Behaviorism is a theory of learning that focuses solely on observable behaviors rather than internal mental states or emotions (Henriques & Michalski, 2020). The main concepts of behaviorism are that all behaviors are acquired through conditioning, reinforcement shapes behavior, and the frequency of reinforcement impacts how behaviors are learned. Specifically, classical conditioning involves associating a neutral stimulus with an unconditioned stimulus so that the neutral stimulus alone elicits a conditioned response (Henriques & Michalski, 2020). For example, in Pavlov’s classic experiments with dogs, the dogs were conditioned to salivate at the sound of a bell through its repeat pairing with receiving food. Over time, the dogs began to salivate at the sound of the bell even before receiving any food. This demonstrated how a neutral stimulus can become linked with an unconditioned response through conditioning. Operant conditioning, on the other hand, involves using punishments and reinforcements to increase or decrease voluntary behaviors. B.F. Skinner famously used various reinforcement schedules, including continuous, fixed-ratio, variable ratio schedules in shaping complex behaviors in pigeons and rats through operant conditioning principles. For instance, by providing food each time a rat pressed a lever, the rat learned to repeatedly press the lever for rewards (Vladescu & Marano, 2022).

There is significant empirical evidence from animal research supporting the behavioral learning principles of classical and operant conditioning. These findings have informed many applications for modifying human behavior as well. For instance, a number of studies have successfully used reinforcement techniques rooted in operant conditioning to promote positive behaviors and improve outcomes for individuals with autism, ADHD, oppositional defiant disorder and other conditions (Vladescu & Marano, 2022). However, behaviorism has been critiqued by some for being too simplistic in its focus strictly on observable behaviors and failing to account for the many cognitive, emotional and social factors that also influence behavior and learning. The theory emphasizes external over internal causes of behavior and does not directly address people’s subjective experiences, perceptions, expectations and thought patterns that contribute to behavior. Additionally, while conditioning principles can explain the acquisition of simple behaviors, some scientists argue that behaviorism cannot adequately explain the development of complex human behaviors like personality, morality, abstract reasoning, altruism and other higher mental processes (Vladescu & Marano, 2022). For instance, developmental psychologist Jerome Kagan has critiqued radical behaviorism for not clearly delineating between Pavlovian conditioning and operant conditioning, using outdated animal research models, and overstating the impact of conditioning while ignoring the role of biology in personality development. Ultimately, behaviorism makes an invaluable contribution to our understanding of basic learning processes but it provides an incomplete picture of human behavior on its own.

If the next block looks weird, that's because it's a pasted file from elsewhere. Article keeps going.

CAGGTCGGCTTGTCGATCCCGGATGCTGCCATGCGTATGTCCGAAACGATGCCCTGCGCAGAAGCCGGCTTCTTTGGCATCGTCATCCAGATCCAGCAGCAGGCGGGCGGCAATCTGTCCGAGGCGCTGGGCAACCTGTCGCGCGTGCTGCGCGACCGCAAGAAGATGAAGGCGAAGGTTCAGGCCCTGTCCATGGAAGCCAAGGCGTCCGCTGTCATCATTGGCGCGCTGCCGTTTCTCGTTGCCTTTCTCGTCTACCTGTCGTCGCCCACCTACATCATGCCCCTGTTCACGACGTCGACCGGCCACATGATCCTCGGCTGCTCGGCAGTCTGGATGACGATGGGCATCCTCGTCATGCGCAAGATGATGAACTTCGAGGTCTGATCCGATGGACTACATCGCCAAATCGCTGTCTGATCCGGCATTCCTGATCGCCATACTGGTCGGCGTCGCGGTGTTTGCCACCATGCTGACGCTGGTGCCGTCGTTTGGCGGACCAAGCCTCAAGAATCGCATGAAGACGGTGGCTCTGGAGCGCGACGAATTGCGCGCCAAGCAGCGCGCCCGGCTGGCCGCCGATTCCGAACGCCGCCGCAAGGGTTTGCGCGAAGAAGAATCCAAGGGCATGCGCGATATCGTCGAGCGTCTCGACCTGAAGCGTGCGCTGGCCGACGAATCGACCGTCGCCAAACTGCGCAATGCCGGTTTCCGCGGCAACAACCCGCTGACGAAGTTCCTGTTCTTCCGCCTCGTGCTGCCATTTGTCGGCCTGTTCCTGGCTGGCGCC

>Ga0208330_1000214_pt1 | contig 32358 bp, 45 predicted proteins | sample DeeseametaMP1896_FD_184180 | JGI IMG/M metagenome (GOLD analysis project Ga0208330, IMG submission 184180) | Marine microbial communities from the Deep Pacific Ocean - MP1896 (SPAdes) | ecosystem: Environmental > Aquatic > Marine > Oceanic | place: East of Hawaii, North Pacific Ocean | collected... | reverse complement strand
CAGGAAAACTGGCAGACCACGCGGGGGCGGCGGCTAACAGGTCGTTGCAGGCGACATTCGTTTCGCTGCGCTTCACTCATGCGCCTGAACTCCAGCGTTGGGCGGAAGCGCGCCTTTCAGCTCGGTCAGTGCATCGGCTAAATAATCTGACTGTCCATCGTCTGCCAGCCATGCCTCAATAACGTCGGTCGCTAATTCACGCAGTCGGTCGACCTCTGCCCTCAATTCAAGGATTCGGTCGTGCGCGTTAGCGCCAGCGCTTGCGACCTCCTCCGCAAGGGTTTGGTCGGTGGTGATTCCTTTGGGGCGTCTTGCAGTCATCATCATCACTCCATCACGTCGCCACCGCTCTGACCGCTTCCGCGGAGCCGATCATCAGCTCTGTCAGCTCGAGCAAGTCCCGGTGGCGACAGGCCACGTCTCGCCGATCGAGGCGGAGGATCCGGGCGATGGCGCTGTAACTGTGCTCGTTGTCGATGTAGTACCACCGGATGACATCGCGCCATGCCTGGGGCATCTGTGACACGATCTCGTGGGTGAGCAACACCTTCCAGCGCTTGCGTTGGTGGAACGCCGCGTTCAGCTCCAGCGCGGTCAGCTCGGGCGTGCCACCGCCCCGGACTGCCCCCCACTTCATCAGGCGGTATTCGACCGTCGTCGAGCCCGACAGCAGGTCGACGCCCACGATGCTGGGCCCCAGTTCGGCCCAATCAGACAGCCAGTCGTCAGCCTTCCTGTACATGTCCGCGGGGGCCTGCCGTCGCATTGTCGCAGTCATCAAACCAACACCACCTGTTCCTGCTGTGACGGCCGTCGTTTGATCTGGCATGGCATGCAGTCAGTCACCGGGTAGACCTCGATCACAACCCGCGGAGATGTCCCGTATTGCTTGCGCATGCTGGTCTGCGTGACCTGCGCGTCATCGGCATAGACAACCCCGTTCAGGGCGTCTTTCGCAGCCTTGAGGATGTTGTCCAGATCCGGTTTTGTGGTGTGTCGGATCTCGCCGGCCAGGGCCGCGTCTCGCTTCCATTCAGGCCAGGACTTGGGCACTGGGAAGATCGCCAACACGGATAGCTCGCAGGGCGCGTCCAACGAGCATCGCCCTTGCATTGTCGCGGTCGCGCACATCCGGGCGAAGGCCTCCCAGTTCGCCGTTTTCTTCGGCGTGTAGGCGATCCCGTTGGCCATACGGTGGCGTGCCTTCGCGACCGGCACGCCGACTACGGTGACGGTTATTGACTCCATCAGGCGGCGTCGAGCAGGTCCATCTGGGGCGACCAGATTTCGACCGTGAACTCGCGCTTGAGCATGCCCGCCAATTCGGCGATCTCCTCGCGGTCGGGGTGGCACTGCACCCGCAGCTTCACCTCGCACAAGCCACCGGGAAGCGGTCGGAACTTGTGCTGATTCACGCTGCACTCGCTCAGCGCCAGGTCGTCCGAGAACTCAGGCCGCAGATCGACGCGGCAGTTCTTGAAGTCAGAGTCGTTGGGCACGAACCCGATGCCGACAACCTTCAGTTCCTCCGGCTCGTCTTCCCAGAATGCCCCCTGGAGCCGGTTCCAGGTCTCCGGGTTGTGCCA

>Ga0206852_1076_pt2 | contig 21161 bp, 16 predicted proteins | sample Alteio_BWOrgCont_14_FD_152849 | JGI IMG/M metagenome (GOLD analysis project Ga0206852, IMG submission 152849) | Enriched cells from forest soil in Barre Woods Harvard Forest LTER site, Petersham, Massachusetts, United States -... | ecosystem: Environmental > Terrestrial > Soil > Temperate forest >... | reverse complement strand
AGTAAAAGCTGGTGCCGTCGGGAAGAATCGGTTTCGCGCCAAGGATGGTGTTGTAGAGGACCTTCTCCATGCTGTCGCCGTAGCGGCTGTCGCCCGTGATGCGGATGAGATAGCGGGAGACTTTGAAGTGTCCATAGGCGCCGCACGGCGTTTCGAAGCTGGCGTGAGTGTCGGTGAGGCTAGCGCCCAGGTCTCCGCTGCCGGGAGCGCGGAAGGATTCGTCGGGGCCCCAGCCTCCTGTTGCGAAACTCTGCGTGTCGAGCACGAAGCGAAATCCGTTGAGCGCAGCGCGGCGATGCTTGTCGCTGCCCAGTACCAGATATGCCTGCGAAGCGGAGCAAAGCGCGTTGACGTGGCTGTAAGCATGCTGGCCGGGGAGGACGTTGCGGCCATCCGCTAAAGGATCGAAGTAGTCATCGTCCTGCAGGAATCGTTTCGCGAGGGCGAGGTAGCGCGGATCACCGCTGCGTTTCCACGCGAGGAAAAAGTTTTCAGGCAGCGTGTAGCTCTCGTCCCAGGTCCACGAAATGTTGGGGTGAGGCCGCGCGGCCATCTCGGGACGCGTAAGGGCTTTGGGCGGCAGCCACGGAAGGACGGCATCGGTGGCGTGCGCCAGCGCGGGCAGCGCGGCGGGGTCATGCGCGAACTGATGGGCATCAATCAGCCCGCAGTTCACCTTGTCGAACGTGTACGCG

Caviglia G. (2021). Working on dreams, from neuroscience to psychotherapy. Research in psychotherapy (Milano). 24(2), 540.

Leuzinger-Bohleber, M., Solms, M., & Arnold, S. E. (Eds.). (2020). Outcome research and the future of psychoanalysis: Clinicians and researchers in dialogue. Routledge/Taylor & Francis Group.

Vladescu, J. C., & Marano, K. E. (2022). Behavioral skills training. In J. K. Luiselli, R. M. Gardner, F. L. Bird, & H. Maguire (Eds.), Organizational behavior management approaches for intellectual and developmental disabilities (pp. 69–99). Routledge/Taylor & Francis Group.

Henriques, G., & Michalski, J. (2020). Defining Behavior and its Relationship to the Science of Psychology. Integrative Psychological and Behavioral Science, 54(2), 328.